The Later Poetry of Paul Celan

Breathturn-into-timesteadJack Hanson at The Quarterly Conversation:

Throughout his life, Paul Celan was haunted by the experience of the Shoah, and his later works see him undergoing something analogous to the turn in Heidegger’s thinking. Until the publication of Breathturn (which marks the beginning of Breathturn Into Timestead), Celan was heavily influenced by both traditional poetry from a variety of languages and the surrealists with whom he spent much of his youth. Even his darkest poems, such as the famous “Todsfuge,” or “Deathfugue,” contain an element of metaphorical lightness, a pleasure in the play of images, despite the horror of their content.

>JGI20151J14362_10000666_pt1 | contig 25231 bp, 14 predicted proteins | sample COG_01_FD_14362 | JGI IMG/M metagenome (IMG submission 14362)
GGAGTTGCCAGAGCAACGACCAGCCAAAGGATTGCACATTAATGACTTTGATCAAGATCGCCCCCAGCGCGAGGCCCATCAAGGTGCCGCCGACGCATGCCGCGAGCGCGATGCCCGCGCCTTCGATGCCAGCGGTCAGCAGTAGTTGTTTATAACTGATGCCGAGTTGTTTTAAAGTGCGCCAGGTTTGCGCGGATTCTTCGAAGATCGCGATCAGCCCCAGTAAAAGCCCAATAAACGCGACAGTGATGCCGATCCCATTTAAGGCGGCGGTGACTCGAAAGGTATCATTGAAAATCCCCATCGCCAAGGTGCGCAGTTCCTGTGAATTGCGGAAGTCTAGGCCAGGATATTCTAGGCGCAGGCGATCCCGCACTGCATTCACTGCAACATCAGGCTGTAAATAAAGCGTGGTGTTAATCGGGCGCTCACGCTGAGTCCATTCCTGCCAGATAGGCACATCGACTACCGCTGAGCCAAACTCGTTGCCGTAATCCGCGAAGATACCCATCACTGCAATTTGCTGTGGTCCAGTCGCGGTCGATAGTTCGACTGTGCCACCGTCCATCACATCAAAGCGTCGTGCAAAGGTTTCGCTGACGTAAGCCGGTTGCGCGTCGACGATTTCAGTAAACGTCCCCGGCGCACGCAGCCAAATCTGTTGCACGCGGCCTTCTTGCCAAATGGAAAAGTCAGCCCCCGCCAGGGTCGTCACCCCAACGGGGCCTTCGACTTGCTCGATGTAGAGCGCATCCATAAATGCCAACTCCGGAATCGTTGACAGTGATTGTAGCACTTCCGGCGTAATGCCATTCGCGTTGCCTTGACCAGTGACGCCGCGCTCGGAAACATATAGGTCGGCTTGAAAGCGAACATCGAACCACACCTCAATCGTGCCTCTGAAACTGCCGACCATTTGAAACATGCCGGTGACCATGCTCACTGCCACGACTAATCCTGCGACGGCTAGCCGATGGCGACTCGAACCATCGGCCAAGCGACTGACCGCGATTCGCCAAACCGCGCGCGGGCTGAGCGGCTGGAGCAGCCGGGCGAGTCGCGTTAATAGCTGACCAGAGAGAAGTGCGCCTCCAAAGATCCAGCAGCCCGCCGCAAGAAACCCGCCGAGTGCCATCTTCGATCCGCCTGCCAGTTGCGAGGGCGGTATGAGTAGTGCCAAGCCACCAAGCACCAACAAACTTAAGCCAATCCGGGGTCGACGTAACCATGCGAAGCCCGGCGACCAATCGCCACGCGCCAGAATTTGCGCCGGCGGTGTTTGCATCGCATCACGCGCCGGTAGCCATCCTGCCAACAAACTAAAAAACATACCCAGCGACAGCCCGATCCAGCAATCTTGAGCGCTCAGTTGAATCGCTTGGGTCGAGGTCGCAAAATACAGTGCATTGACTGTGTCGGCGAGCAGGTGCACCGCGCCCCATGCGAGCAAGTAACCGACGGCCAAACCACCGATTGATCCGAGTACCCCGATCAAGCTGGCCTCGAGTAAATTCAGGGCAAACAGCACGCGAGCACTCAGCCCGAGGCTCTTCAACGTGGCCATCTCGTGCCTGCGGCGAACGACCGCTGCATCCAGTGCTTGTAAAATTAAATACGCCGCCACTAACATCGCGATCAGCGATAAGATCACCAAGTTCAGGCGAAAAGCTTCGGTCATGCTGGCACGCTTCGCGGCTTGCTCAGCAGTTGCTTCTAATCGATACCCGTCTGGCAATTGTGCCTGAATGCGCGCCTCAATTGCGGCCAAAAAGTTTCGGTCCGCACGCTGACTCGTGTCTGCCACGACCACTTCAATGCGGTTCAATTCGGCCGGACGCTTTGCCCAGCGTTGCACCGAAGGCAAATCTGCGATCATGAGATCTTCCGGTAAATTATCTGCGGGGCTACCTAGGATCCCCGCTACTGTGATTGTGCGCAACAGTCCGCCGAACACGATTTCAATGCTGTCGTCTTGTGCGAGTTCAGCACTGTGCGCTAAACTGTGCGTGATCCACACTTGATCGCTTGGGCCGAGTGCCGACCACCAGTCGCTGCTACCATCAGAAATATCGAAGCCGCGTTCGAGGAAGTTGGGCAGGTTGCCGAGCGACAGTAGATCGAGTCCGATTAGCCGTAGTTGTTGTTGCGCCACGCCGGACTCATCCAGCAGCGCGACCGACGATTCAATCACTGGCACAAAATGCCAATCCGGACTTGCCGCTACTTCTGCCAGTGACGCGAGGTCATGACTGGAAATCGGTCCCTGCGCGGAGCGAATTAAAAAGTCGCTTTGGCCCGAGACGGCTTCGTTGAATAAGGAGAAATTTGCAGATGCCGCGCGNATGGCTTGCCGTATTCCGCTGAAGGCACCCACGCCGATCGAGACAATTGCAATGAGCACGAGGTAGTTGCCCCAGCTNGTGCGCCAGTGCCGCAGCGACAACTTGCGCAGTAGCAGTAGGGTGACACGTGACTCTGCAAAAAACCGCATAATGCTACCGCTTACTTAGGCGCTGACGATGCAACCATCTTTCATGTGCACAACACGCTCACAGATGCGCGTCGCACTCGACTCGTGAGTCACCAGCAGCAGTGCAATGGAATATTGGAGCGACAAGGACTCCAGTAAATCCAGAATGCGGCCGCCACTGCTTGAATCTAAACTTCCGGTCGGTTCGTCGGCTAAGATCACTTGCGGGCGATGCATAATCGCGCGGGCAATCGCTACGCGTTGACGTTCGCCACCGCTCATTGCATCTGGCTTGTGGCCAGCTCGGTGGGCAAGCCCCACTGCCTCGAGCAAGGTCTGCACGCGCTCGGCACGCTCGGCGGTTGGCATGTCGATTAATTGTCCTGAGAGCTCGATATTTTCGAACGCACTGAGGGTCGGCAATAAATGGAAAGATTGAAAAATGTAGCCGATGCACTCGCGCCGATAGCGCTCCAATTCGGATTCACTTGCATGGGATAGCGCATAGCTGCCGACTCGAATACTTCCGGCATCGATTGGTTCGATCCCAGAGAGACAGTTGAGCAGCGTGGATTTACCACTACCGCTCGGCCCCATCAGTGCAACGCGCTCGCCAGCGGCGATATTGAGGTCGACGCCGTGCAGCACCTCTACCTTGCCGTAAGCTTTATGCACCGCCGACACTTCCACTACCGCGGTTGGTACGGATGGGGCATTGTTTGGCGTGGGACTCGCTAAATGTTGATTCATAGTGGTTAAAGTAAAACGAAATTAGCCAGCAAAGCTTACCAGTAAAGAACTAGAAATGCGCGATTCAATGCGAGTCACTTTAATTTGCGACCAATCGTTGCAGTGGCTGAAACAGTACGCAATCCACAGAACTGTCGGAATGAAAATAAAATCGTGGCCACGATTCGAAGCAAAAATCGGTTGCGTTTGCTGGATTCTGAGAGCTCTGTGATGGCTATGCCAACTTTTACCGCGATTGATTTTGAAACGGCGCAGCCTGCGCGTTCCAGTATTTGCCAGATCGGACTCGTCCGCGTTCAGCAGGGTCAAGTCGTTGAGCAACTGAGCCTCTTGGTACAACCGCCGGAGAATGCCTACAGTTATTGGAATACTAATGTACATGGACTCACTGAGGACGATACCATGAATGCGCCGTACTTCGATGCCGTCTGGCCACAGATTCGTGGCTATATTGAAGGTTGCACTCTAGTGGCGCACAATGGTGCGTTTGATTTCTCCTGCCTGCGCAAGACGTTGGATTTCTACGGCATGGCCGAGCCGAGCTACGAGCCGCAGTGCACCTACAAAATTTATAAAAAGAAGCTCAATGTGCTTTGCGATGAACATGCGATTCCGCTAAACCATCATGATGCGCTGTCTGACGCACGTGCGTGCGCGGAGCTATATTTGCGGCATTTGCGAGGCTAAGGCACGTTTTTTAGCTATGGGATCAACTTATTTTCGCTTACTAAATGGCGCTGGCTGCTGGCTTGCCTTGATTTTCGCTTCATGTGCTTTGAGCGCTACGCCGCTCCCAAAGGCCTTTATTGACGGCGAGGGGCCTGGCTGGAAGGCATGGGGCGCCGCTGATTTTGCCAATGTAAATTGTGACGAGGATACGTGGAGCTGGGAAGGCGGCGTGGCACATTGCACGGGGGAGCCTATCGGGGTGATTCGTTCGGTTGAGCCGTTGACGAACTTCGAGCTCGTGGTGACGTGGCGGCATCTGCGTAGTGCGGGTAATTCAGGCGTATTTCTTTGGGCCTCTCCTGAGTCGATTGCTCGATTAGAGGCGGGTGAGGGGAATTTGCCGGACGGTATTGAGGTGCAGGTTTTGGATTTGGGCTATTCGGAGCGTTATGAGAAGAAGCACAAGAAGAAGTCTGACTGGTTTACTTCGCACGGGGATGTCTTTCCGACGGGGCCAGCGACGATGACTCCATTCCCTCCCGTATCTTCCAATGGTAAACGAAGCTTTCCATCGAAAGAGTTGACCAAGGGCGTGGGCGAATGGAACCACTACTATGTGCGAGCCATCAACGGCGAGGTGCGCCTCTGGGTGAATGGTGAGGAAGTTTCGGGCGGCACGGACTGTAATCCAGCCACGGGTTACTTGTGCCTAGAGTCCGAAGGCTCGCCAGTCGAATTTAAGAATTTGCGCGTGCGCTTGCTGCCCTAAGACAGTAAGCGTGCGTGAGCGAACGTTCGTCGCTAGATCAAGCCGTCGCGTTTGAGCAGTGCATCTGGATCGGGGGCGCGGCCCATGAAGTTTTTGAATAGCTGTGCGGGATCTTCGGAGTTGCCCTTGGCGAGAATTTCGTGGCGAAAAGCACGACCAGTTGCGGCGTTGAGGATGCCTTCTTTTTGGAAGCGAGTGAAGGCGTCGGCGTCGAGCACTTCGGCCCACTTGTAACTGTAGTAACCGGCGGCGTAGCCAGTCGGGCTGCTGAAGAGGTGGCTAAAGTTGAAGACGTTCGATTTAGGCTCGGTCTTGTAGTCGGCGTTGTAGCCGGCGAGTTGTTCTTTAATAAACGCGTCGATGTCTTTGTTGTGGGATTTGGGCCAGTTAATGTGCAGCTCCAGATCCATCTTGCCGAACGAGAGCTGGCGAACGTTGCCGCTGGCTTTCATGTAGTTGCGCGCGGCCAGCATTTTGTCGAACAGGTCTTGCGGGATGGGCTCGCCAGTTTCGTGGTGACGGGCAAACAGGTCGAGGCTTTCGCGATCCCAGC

A man lives in the house he plays with his vipers he writes
he writes when it grows dark to Deutschland your golden hair Margareta
he writes it and steps out of doors and the stars are all sparkling, he whistles his hounds to come close
he whistles his Jews into rows has them shovel a grave in the ground
he commands us to play up for the dance.

But, like Heidegger, Celan turned away from the traditional models of his field. This is not, of course, to say that he abandons the tradition of German poetry. If anything, despite his dissatisfaction with the trappings of an inherited poetics, Celan’s turn is his renewed attempt to carry through the Holocaust the central essence of that canon.

more here.